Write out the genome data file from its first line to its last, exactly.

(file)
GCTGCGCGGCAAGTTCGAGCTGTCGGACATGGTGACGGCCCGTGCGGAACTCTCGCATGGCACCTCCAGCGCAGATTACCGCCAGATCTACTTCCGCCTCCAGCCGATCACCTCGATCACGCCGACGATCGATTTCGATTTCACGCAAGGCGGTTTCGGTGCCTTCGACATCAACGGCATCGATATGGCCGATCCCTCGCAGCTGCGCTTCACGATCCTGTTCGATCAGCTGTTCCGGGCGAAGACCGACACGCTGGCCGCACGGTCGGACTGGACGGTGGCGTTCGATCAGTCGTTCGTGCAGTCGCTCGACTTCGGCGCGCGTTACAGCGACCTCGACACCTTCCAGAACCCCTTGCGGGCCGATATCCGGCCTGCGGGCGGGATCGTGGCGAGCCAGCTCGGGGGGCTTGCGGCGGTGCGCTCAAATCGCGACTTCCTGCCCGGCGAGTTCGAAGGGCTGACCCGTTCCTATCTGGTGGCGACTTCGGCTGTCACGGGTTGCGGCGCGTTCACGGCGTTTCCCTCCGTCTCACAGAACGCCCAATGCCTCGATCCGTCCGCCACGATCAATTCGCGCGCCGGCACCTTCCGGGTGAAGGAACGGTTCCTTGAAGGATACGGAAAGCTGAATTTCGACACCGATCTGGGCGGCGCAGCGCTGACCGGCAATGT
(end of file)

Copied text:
GCTGCGCGGCAAGTTCGAGCTGTCGGACATGGTGACGGCCCGTGCGGAACTCTCGCATGGCACCTCCAGCGCAGATTACCGCCAGATCTACTTCCGCCTCCAGCCGATCACCTCGATCACGCCGACGATCGATTTCGATTTCACGCAAGGCGGTTTCGGTGCCTTCGACATCAACGGCATCGATATGGCCGATCCCTCGCAGCTGCGCTTCACGATCCTGTTCGATCAGCTGTTCCGGGCGAAGACCGACACGCTGGCCGCACGGTCGGACTGGACGGTGGCGTTCGATCAGTCGTTCGTGCAGTCGCTCGACTTCGGCGCGCGTTACAGCGACCTCGACACCTTCCAGAACCCCTTGCGGGCCGATATCCGGCCTGCGGGCGGGATCGTGGCGAGCCAGCTCGGGGGGCTTGCGGCGGTGCGCTCAAATCGCGACTTCCTGCCCGGCGAGTTCGAAGGGCTGACCCGTTCCTATCTGGTGGCGACTTCGGCTGTCACGGGTTGCGGCGCGTTCACGGCGTTTCCCTCCGTCTCACAGAACGCCCAATGCCTCGATCCGTCCGCCACGATCAATTCGCGCGCCGGCACCTTCCGGGTGAAGGAACGGTTCCTTGAAGGATACGGAAAGCTGAATTTCGACACCGATCTGGGCGGCGCAGCGCTGACCGGCAATGT